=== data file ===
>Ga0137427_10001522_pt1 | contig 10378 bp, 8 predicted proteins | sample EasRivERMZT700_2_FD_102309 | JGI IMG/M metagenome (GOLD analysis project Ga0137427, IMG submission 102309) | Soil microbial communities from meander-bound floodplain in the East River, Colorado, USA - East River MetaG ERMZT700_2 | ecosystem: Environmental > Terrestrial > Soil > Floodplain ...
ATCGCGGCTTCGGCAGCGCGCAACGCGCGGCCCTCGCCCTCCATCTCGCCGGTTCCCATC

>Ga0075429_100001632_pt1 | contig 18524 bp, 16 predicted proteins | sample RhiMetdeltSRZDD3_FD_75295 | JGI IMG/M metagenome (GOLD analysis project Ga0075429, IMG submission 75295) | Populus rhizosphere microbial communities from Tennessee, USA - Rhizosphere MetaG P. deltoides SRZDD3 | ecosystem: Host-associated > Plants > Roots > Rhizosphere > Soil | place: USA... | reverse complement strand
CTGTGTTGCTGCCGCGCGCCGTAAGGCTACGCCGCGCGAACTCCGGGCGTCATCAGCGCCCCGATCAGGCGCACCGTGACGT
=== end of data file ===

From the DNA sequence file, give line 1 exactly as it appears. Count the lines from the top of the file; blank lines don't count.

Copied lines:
>Ga0137427_10001522_pt1 | contig 10378 bp, 8 predicted proteins | sample EasRivERMZT700_2_FD_102309 | JGI IMG/M metagenome (GOLD analysis project Ga0137427, IMG submission 102309) | Soil microbial communities from meander-bound floodplain in the East River, Colorado, USA - East River MetaG ERMZT700_2 | ecosystem: Environmental > Terrestrial > Soil > Floodplain ...